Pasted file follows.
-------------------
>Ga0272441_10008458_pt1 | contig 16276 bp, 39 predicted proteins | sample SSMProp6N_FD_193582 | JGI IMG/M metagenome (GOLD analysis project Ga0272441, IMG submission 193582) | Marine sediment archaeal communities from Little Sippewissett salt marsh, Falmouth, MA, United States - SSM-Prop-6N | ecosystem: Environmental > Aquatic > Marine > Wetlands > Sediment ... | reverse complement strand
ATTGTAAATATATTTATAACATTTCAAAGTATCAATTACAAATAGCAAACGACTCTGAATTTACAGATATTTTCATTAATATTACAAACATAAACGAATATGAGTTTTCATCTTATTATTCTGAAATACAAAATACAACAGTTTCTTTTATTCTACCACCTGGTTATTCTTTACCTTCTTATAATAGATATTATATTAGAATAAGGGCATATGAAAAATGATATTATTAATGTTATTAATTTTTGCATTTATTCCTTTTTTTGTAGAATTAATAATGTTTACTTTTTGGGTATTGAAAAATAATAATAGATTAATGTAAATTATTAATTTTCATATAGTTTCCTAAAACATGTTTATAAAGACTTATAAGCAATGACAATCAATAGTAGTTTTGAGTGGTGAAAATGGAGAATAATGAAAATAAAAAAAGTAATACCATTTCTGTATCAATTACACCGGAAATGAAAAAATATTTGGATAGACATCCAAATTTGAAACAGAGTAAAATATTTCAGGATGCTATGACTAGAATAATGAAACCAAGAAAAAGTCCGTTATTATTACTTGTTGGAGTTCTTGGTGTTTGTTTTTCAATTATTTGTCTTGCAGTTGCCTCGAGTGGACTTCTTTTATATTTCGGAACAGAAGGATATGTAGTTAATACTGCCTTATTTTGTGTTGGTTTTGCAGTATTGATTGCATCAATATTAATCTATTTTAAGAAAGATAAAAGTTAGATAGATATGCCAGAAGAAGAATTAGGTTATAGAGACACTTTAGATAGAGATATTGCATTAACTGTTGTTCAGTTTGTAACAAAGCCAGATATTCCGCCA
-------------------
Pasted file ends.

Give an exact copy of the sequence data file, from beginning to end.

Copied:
>Ga0272441_10008458_pt1 | contig 16276 bp, 39 predicted proteins | sample SSMProp6N_FD_193582 | JGI IMG/M metagenome (GOLD analysis project Ga0272441, IMG submission 193582) | Marine sediment archaeal communities from Little Sippewissett salt marsh, Falmouth, MA, United States - SSM-Prop-6N | ecosystem: Environmental > Aquatic > Marine > Wetlands > Sediment ... | reverse complement strand
ATTGTAAATATATTTATAACATTTCAAAGTATCAATTACAAATAGCAAACGACTCTGAATTTACAGATATTTTCATTAATATTACAAACATAAACGAATATGAGTTTTCATCTTATTATTCTGAAATACAAAATACAACAGTTTCTTTTATTCTACCACCTGGTTATTCTTTACCTTCTTATAATAGATATTATATTAGAATAAGGGCATATGAAAAATGATATTATTAATGTTATTAATTTTTGCATTTATTCCTTTTTTTGTAGAATTAATAATGTTTACTTTTTGGGTATTGAAAAATAATAATAGATTAATGTAAATTATTAATTTTCATATAGTTTCCTAAAACATGTTTATAAAGACTTATAAGCAATGACAATCAATAGTAGTTTTGAGTGGTGAAAATGGAGAATAATGAAAATAAAAAAAGTAATACCATTTCTGTATCAATTACACCGGAAATGAAAAAATATTTGGATAGACATCCAAATTTGAAACAGAGTAAAATATTTCAGGATGCTATGACTAGAATAATGAAACCAAGAAAAAGTCCGTTATTATTACTTGTTGGAGTTCTTGGTGTTTGTTTTTCAATTATTTGTCTTGCAGTTGCCTCGAGTGGACTTCTTTTATATTTCGGAACAGAAGGATATGTAGTTAATACTGCCTTATTTTGTGTTGGTTTTGCAGTATTGATTGCATCAATATTAATCTATTTTAAGAAAGATAAAAGTTAGATAGATATGCCAGAAGAAGAATTAGGTTATAGAGACACTTTAGATAGAGATATTGCATTAACTGTTGTTCAGTTTGTAACAAAGCCAGATATTCCGCCA